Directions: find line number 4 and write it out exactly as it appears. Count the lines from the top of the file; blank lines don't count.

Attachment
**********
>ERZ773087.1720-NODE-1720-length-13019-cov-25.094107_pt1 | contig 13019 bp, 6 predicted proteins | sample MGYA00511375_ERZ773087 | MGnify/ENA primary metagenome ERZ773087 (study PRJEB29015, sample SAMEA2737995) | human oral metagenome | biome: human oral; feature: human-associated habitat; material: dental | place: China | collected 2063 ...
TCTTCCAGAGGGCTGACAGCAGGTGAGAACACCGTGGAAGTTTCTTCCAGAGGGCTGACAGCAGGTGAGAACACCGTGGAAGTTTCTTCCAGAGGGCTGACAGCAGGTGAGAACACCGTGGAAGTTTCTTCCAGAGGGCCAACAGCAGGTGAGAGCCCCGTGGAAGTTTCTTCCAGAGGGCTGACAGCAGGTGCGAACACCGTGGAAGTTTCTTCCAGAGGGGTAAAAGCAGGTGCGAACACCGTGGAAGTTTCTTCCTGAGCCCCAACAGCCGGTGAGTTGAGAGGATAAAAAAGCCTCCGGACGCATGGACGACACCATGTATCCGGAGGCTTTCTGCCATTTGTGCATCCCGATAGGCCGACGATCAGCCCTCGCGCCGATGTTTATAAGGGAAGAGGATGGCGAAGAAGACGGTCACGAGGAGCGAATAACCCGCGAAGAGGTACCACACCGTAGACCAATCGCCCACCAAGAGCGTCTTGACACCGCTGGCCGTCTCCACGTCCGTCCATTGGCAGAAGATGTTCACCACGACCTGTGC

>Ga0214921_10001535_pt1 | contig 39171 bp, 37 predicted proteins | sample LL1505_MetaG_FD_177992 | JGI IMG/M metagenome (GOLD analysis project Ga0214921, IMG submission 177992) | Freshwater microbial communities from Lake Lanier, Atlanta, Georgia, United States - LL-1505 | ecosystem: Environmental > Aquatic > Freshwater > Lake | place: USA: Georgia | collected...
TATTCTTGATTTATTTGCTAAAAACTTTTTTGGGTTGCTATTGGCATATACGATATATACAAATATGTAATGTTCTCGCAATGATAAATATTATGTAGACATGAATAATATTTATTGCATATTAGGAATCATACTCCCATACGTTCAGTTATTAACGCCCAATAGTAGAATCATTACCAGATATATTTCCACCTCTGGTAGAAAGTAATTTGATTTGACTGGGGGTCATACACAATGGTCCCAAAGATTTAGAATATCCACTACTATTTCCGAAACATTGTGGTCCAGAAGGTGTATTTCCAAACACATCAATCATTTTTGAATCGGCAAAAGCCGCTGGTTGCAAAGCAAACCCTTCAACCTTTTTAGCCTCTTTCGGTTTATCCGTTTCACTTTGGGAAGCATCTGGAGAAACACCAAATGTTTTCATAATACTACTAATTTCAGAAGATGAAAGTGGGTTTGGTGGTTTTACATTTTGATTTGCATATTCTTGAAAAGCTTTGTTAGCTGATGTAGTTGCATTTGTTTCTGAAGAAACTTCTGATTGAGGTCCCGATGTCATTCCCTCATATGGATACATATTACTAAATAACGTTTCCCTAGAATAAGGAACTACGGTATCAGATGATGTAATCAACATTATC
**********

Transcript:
TATTCTTGATTTATTTGCTAAAAACTTTTTTGGGTTGCTATTGGCATATACGATATATACAAATATGTAATGTTCTCGCAATGATAAATATTATGTAGACATGAATAATATTTATTGCATATTAGGAATCATACTCCCATACGTTCAGTTATTAACGCCCAATAGTAGAATCATTACCAGATATATTTCCACCTCTGGTAGAAAGTAATTTGATTTGACTGGGGGTCATACACAATGGTCCCAAAGATTTAGAATATCCACTACTATTTCCGAAACATTGTGGTCCAGAAGGTGTATTTCCAAACACATCAATCATTTTTGAATCGGCAAAAGCCGCTGGTTGCAAAGCAAACCCTTCAACCTTTTTAGCCTCTTTCGGTTTATCCGTTTCACTTTGGGAAGCATCTGGAGAAACACCAAATGTTTTCATAATACTACTAATTTCAGAAGATGAAAGTGGGTTTGGTGGTTTTACATTTTGATTTGCATATTCTTGAAAAGCTTTGTTAGCTGATGTAGTTGCATTTGTTTCTGAAGAAACTTCTGATTGAGGTCCCGATGTCATTCCCTCATATGGATACATATTACTAAATAACGTTTCCCTAGAATAAGGAACTACGGTATCAGATGATGTAATCAACATTATC